A Technical Introduction to Manifold

Hello Manifoldians!

I’m Zach Davis, principle at Cast Iron Coding, a web development studio in Portland, Oregon. My team and I are responsible for UX design, visual design, and development of Manifold over the course of the grant, and it is my hope that I’ll be able to post regular updates here detailing development and design decisions, challenges, and milestones over the course of the project.

For now, however, I’d like to walk through the technology stack we’ve settled on, and the reasoning behind some of these choices. If anyone has any questions, please don’t hesitate to post a comment!

Where to find the source code

As you know, one of the requirements of the grant funding this development is that Manifold be released as open source, and our current plan is to release Manifold under the GPLv3. For the time being, Manifold source code is stored in the ManifoldScholar/manifold Github repository. If you look at the ManifoldScholar GitHub organization, you’ll see additional repositories for Manifold-API and Manifold-Client. Eventually, we hope to be able to provide the Manifold API as a stand-alone piece of software that can be used to parse, store, and expose ePub and Markdown documents over a RESTful API. In preparation for this, we’re using a git subtree-split strategy to break the Manifold project into separate API and Client packages. These split repositories are updated significantly less frequently than the main Manifold repository. If your goal is to follow our development, for now your best bet will be to just watch the primary repository.

We’ve already made significant progress on Manifold, although we’re still far from an alpha release. We’d love it if you’d show your support for our project by starring our GitHub repo and keeping an eye on development. As we get closer to a stable alpha release in 2016, we’ll invite community members to download and install their own instance of Manifold.

Server-side architecture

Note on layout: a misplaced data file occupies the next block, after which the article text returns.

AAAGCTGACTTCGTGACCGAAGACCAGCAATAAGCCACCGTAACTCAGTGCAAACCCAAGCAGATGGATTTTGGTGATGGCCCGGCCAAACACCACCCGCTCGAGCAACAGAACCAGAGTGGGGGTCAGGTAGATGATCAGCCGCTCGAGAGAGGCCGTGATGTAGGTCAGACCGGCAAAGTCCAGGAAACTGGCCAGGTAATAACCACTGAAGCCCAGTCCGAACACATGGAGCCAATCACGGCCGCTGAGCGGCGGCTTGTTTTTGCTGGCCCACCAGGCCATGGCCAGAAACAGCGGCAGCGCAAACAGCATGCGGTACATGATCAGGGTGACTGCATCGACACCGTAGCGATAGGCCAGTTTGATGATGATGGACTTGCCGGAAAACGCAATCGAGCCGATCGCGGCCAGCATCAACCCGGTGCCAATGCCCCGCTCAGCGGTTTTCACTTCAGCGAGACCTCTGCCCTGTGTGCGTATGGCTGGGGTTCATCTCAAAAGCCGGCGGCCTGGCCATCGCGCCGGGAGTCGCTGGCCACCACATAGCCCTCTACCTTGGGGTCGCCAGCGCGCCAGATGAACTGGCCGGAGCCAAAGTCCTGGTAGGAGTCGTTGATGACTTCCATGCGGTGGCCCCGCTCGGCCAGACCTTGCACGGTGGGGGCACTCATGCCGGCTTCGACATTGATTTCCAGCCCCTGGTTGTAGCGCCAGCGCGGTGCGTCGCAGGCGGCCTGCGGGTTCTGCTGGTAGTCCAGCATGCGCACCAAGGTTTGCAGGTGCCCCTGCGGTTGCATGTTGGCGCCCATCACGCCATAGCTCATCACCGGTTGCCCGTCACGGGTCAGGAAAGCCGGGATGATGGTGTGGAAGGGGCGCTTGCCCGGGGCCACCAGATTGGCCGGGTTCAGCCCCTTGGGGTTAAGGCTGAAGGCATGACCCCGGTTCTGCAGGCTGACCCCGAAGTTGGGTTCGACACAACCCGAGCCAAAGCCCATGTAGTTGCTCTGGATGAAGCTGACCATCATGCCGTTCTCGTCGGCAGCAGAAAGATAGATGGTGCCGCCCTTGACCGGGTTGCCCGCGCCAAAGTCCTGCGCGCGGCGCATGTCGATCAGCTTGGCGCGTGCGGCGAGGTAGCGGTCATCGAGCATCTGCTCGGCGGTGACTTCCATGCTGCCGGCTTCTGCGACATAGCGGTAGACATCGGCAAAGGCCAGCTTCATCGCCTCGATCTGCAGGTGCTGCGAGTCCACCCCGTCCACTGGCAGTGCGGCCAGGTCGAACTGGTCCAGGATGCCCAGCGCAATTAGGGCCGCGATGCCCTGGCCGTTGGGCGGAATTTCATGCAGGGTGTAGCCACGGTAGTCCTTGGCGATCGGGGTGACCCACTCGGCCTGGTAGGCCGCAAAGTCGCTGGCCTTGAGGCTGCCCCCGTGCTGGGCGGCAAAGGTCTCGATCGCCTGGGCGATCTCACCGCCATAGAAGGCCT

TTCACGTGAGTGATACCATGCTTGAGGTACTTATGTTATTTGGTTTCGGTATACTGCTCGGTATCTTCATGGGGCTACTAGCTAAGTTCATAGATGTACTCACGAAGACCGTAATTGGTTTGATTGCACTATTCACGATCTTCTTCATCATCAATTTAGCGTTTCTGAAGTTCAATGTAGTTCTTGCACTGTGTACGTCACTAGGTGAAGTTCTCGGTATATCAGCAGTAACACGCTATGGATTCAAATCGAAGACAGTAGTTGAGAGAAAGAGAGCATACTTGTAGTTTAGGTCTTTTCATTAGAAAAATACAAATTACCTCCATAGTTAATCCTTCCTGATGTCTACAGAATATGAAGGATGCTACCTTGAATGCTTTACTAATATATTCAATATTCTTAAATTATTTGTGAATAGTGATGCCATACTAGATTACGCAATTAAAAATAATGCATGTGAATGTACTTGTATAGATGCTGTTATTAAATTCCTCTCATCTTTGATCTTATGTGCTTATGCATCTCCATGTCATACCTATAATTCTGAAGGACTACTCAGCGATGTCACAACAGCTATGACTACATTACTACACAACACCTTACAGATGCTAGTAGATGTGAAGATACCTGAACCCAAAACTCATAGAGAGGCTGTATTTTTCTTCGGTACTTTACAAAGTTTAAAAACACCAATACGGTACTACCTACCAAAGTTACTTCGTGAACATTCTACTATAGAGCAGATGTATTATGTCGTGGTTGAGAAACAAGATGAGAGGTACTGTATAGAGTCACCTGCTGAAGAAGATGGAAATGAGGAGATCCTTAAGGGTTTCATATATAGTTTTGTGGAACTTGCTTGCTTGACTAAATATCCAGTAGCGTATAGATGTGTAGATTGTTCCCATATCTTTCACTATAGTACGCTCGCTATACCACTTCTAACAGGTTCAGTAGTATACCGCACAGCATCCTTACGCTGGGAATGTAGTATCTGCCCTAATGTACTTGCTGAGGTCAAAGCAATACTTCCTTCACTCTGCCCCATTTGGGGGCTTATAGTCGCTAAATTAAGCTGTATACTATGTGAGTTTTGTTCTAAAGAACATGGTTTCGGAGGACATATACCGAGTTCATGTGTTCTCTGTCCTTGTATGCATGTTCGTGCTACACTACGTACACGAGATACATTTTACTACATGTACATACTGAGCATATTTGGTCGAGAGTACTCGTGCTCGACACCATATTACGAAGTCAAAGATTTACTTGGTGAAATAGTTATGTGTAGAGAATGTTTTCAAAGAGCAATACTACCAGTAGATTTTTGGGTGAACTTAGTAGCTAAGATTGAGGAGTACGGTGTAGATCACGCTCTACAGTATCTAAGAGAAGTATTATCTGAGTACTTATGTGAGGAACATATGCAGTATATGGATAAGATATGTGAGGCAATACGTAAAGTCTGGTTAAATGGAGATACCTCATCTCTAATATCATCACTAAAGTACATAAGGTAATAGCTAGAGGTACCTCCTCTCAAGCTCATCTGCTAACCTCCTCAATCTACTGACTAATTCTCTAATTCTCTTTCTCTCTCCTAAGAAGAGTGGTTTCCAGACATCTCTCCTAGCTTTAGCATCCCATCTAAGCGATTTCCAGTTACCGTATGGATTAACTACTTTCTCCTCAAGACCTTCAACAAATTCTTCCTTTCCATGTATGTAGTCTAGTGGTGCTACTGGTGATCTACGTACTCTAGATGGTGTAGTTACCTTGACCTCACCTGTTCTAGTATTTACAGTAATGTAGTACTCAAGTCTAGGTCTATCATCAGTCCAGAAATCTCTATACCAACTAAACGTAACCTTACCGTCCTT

Manifold is split into the client application, and the server-side application. For now, these two applications share a repository to simplify development, but they are very distinct and meant to run independently of each other.

The server-side application is built in Ruby and Rails. Specifically, we’re using what is currently edge Rails, and what will soon be Rails 5. The development team thought long and hard about what server-side language to use, which was mainly a debate about the relative merits of using Ruby or Javascript on the server. While we have many years of experience working with PHP, and understand that it is still a popular, easy choice among academic developers, we felt strongly that the advantages of Ruby—strong OOP support, support for more functional styles, cleaner and more consistent syntax, and the maturity of Rails—outweighed the disadvantages of a more complex execution model and smaller (but by no means small) developer community. Laravel, the current leading PHP framework, for all its notable strengths, lacks the completeness and maturity of Rails and Active Record. Our choice to go with edge rails, rather than stable Rails 4.x, was driven by the fact that our server-side component is only serving an API, and Rails 5 will eventually ship with an api-only flag. This means that many aspects of Rails—the view layer, sprockets, etc—have been removed, making for a more lightweight framework overall. Another strong reason for choosing Rails was the presence of a strong HTML/XML parsing library in Nokogiri. Manifold deals heavily (but not exclusively) in EPUBs, which are HTML documents. To pull those documents apart and recreate them in the browser, we need a powerful parsing tool, which we’ve found in Nokogiri.

The server side application exposes a REST style API to be consumed by the client. This API conforms to the style and conventions laid out by Steve Klabnik, Yehuda Katz, Dan Gebhardt, Tyler Kellen, and Ethan Resnick in the JSON API Specification. While it’s important that developers expose all the things with APIs, it’s challenging when each API follows its own idiosyncratic conventions. One of our goals on this project is to make Manifold as easy as possible to integrate into a presses existing infrastructure and environment, and following an established API specification helps us with that goal. Because the Manifold client application consumed Manifold’s public API, integrators can be sure that the API is well tested and reliable.

Authentication against the API will be handled using JSON Web Tokens (JWT). It will also be possible for a user to generate an API token by logging in through an OAuth provider such as Twitter or Facebook.

Client-side architecture

If we made a safe, conservative choice in Rails on the server-side, we’ve taken more of a leap on the client-side. The Manifold client is a single page application (SPA) that is built on React and Redux. Both are relatively new Javascript libraries (or frameworks, depending on how you look at things) that are rapidly gaining mindshare and popularity among front-end developers. For those who are unfamiliar, React is a Javascript library that simplifies the process of creating reusable components. Unlike other popular libraries such as Angular or Knockout, React does not attempt to solve the problem of two-way data binding. Instead, it is meant to be used with a specific architecture called Flux, which is structured around one-way data flow and immutability. Both React and Redux have a relatively small surface area. Redux APIs are small, and the library as a whole is under 15k.